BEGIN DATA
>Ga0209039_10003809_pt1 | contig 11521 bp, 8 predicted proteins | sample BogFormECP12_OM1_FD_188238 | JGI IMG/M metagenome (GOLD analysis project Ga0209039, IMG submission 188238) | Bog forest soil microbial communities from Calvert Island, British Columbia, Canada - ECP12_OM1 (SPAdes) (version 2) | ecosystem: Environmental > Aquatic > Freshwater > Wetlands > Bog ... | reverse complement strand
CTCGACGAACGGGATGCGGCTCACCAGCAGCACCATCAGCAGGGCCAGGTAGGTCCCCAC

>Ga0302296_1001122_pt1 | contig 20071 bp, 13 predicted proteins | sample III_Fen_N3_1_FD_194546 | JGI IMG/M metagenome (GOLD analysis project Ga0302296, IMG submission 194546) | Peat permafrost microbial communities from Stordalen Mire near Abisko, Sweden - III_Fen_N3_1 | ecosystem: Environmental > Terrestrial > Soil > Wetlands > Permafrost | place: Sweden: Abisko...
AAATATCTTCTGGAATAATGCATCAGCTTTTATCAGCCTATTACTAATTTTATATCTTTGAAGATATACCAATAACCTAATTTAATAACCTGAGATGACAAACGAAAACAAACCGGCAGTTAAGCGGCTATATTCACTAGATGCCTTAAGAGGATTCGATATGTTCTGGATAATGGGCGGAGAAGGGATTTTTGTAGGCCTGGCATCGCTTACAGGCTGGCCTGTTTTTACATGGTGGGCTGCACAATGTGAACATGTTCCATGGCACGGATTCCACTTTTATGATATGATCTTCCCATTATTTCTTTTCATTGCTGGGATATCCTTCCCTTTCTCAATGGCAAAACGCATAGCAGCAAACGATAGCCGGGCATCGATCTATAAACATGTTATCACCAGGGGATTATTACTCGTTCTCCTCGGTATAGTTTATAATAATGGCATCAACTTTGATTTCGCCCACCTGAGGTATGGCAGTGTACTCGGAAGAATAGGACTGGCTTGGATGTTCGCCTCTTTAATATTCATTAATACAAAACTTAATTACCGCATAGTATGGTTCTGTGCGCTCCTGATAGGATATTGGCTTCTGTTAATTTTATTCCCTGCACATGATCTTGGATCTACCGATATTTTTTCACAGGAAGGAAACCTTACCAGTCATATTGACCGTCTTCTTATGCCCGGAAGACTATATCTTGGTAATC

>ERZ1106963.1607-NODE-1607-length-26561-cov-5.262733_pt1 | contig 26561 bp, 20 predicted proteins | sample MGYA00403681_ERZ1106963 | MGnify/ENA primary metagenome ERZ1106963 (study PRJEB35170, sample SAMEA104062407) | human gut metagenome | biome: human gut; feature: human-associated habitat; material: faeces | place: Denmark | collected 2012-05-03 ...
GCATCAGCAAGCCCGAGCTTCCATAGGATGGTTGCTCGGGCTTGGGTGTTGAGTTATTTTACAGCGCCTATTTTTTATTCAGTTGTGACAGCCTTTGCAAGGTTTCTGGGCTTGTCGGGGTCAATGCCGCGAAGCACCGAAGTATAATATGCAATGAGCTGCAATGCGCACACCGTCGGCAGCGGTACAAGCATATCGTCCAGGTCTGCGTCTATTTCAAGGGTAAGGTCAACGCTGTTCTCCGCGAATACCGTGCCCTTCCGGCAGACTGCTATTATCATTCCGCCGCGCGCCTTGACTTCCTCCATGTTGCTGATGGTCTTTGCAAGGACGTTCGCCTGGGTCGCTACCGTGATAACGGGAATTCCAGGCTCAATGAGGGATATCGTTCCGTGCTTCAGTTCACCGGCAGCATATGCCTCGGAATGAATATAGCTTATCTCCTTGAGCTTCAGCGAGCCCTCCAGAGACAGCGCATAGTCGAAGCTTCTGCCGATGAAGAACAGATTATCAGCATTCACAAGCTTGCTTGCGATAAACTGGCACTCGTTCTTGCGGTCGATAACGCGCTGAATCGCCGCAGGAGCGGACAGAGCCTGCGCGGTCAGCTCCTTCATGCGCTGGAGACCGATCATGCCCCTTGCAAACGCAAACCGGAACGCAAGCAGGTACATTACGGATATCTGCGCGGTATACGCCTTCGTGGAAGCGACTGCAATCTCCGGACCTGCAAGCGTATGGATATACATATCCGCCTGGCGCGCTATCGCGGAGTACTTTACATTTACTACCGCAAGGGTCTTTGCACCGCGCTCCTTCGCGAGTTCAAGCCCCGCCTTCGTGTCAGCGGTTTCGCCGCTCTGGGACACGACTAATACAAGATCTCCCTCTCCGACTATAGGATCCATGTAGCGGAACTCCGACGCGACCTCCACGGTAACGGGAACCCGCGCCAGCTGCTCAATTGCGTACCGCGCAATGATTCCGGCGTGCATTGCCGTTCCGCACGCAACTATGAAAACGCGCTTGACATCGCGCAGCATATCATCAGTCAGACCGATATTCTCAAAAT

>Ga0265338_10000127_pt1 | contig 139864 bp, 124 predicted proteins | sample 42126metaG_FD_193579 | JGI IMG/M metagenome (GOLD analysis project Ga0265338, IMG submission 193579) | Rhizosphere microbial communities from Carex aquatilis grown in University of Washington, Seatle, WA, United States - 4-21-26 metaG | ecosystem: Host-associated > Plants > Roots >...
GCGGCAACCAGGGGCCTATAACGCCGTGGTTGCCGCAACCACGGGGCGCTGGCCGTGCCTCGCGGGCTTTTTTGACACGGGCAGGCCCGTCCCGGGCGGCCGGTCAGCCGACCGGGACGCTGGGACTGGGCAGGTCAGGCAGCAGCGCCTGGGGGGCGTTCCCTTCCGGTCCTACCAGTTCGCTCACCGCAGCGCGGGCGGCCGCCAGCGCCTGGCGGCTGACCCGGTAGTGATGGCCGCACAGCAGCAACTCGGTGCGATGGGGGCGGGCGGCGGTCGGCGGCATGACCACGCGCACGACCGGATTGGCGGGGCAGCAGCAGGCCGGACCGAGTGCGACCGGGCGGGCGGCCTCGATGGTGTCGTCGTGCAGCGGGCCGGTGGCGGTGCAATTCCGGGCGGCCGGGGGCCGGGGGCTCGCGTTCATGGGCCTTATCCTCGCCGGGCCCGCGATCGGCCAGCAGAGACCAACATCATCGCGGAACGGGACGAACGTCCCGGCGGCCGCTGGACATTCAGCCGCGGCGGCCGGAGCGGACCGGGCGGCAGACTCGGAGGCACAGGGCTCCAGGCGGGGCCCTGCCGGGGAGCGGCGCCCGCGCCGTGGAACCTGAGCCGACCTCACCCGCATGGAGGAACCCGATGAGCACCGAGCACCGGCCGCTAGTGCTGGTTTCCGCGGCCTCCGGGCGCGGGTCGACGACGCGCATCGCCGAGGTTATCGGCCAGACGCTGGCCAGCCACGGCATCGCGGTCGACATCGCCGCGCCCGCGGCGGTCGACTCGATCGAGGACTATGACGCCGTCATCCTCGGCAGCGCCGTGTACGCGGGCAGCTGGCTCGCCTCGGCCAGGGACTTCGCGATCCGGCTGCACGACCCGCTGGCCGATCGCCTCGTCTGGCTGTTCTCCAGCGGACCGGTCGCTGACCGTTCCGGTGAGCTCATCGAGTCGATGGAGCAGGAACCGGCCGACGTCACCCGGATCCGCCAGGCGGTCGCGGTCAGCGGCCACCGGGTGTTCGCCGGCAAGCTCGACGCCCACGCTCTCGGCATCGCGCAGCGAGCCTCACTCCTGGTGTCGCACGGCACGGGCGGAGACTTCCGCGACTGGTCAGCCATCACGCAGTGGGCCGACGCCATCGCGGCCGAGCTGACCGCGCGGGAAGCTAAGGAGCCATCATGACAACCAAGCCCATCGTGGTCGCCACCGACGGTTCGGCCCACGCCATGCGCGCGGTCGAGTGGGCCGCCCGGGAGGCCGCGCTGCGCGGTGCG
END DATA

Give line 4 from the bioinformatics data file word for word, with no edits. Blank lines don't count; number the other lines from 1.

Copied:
AAATATCTTCTGGAATAATGCATCAGCTTTTATCAGCCTATTACTAATTTTATATCTTTGAAGATATACCAATAACCTAATTTAATAACCTGAGATGACAAACGAAAACAAACCGGCAGTTAAGCGGCTATATTCACTAGATGCCTTAAGAGGATTCGATATGTTCTGGATAATGGGCGGAGAAGGGATTTTTGTAGGCCTGGCATCGCTTACAGGCTGGCCTGTTTTTACATGGTGGGCTGCACAATGTGAACATGTTCCATGGCACGGATTCCACTTTTATGATATGATCTTCCCATTATTTCTTTTCATTGCTGGGATATCCTTCCCTTTCTCAATGGCAAAACGCATAGCAGCAAACGATAGCCGGGCATCGATCTATAAACATGTTATCACCAGGGGATTATTACTCGTTCTCCTCGGTATAGTTTATAATAATGGCATCAACTTTGATTTCGCCCACCTGAGGTATGGCAGTGTACTCGGAAGAATAGGACTGGCTTGGATGTTCGCCTCTTTAATATTCATTAATACAAAACTTAATTACCGCATAGTATGGTTCTGTGCGCTCCTGATAGGATATTGGCTTCTGTTAATTTTATTCCCTGCACATGATCTTGGATCTACCGATATTTTTTCACAGGAAGGAAACCTTACCAGTCATATTGACCGTCTTCTTATGCCCGGAAGACTATATCTTGGTAATC